This week, anthropology professor Mark Aldenderfer voiced concerns over Graham Hancock’s pseudoarchaeology, we investigated the mechanisms behind the uncanny valley, all while asking what the cheese paradox can tell us about vegetarians' moral decision-making. And finally, we questioned the potentially life-changing discovery of a superconductor that functions at room temperature.
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39-Million-Year-Old Whale Is Chonky Contender For Heaviest Animal Ever
Thirty-nine million years ago, a majestic sea potato for a whale was drifting along coastal habitats off Peru. Following the discovery of 13 vertebrae and a few ribs, researchers now estimate it may have been the heaviest animal ever to exist, topping even the gargantuan weight of living blue whales. Read the full story here
Graham Hancock's Pseudoarchaeology Is "Dangerous", Says Anthropology Professor
While internet conspiracies may seem trivial, underneath it all is a harsh current that is gradually eroding trust in science and established research practices. That’s the point made by Mark Aldenderfer, a professor of anthropology, archaeologist, and Deputy Editor of Science Advances, in a new editorial aimed at challenging individuals like Graham Hancock who circulate misinformation about archaeology. Read the full story here
The Uncanny Valley – What Is It?
Have you ever felt uneasy or freaked out by puppets or human-like models? Perhaps you’ve been agitated by the animatronic characters at theme parks or ruffled by the robots that frequently appear in the news. Muppets, puppets, and dummies can all stir bizarre feelings in us because there is just something that’s “not quite right” about them. That eeriness has a name, it’s called the “uncanny valley”, but what is it and where does it come from? Read the full story here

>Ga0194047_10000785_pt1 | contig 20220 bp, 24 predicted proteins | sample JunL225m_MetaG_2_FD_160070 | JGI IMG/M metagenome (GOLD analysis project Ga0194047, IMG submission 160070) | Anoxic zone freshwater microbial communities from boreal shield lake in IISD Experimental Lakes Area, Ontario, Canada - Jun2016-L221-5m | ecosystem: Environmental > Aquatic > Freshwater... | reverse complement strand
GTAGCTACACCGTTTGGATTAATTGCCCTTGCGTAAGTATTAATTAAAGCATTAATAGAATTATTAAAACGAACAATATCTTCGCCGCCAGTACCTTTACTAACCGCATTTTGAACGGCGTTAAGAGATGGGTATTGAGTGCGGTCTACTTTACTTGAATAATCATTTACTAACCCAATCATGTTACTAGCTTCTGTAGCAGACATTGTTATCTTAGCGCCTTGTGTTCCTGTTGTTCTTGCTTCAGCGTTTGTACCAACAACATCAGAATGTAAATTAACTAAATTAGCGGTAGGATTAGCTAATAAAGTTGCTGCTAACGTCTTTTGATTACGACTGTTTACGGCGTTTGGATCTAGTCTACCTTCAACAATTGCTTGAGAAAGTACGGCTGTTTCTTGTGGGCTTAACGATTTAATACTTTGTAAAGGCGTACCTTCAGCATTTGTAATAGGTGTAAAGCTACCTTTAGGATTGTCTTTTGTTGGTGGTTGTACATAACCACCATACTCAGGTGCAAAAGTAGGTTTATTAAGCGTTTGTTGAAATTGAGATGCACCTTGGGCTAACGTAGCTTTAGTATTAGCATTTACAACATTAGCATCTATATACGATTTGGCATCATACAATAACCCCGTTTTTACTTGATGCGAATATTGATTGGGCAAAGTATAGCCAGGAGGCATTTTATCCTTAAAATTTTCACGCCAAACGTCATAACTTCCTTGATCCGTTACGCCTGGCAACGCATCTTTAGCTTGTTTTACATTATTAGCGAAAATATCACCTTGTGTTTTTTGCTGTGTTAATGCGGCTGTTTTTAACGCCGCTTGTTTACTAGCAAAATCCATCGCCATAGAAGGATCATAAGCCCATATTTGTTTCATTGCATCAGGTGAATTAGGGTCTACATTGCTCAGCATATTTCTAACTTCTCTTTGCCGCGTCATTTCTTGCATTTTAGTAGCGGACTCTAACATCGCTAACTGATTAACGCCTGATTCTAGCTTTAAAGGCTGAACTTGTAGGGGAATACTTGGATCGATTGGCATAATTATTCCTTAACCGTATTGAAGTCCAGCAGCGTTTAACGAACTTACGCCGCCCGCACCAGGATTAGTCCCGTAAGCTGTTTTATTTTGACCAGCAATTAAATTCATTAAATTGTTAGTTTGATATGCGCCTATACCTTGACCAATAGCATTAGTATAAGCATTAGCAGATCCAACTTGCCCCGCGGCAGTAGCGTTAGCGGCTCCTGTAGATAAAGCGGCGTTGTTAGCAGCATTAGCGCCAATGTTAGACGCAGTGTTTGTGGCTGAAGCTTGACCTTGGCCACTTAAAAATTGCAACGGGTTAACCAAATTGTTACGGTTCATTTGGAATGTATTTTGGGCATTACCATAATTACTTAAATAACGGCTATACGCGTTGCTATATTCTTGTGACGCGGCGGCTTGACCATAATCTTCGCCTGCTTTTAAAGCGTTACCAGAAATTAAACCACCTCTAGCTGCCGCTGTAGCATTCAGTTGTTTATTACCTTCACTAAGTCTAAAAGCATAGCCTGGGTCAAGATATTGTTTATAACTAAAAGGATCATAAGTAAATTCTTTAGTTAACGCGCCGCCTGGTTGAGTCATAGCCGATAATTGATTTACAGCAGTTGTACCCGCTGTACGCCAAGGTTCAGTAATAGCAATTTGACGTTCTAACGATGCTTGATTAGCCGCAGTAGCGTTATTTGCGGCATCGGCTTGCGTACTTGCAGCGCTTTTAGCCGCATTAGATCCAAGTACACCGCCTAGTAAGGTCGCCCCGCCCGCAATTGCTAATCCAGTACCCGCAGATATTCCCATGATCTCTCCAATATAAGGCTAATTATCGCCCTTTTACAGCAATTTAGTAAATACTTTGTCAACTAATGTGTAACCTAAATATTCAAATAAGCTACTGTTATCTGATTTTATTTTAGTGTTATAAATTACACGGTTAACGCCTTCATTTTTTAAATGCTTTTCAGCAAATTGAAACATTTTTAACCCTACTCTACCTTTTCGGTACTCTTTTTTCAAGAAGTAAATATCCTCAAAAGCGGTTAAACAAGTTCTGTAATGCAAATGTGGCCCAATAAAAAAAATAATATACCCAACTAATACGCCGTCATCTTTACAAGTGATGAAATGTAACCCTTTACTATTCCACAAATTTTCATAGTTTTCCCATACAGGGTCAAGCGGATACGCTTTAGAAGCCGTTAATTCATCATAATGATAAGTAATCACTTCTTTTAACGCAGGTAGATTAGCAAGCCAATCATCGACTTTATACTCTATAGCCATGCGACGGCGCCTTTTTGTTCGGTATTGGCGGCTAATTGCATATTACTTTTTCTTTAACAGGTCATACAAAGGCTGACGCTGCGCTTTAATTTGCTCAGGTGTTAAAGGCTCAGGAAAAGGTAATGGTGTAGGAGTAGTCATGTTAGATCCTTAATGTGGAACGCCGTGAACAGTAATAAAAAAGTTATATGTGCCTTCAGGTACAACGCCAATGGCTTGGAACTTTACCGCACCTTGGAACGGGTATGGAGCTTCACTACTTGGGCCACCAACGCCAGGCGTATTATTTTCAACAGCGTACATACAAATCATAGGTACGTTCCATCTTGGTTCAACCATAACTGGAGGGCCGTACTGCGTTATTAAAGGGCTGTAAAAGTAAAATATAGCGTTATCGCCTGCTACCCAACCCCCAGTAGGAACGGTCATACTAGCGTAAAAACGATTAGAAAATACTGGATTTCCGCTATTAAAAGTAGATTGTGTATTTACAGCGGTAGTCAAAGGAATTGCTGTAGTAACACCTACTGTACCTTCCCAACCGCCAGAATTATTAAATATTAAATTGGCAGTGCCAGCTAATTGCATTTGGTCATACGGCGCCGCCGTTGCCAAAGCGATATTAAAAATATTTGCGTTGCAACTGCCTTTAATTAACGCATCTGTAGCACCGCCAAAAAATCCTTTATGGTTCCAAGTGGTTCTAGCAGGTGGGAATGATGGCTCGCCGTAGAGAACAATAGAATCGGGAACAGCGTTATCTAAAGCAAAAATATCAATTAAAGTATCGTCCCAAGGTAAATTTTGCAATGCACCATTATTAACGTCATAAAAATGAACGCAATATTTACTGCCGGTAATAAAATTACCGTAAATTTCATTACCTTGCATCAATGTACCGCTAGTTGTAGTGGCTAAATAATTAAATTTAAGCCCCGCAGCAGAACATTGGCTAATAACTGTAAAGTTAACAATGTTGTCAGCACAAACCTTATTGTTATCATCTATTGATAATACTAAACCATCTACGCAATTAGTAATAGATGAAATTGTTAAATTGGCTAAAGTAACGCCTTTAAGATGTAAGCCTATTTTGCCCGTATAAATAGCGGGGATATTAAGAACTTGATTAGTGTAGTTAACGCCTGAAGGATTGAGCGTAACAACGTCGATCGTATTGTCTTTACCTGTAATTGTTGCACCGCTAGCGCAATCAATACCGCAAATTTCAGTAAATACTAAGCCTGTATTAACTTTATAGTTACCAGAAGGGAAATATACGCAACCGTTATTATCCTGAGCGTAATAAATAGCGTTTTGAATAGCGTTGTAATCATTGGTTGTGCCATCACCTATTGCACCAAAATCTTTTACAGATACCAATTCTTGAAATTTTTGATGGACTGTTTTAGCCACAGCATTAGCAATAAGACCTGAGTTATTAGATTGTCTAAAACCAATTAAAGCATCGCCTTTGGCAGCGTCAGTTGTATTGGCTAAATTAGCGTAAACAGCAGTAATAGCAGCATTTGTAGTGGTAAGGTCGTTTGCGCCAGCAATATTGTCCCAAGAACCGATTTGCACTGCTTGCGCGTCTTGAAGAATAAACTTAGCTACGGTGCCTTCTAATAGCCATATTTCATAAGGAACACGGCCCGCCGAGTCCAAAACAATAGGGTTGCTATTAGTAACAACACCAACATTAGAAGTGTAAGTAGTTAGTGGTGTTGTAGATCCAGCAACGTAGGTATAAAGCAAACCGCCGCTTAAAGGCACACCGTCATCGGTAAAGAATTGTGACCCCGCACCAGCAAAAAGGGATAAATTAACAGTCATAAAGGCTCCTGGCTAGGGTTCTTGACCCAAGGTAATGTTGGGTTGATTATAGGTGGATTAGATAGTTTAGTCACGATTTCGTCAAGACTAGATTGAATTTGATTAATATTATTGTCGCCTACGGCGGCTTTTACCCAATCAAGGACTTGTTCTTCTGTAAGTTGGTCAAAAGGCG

600-Million-Year-Old Time Capsule Of Ancient Ocean Found In The Himalayas
Drops of water found inside mineral deposits are the remnants of an ocean that disappeared 600 million years ago. Remarkably, the best place to find the minerals in question is kilometers above sea level. The scientists who found them say the droplets may explain a much-debated event crucial to life as we know it. Read the full story here
What The Cheese Paradox Reveals About Vegetarians’ Moral Decision Making
While the meat paradox explains how people are able to be both animal lovers and meat eaters, the cheese paradox outlines a complex process of cognitive dissonance that allows those who practice ethical vegetarianism to still consume animal products sourced through wholly unethical means. Read the full story here
Feature of the week:
Is LK-99 A Superconductor Or Not? What To Know About Recent Superconductor Claims
Last week, Korean scientists claimed to have created a superconductor able to operate at room temperature and ambient pressure. If true, this could change the world, but many scientists still remain skeptical. Read the full story here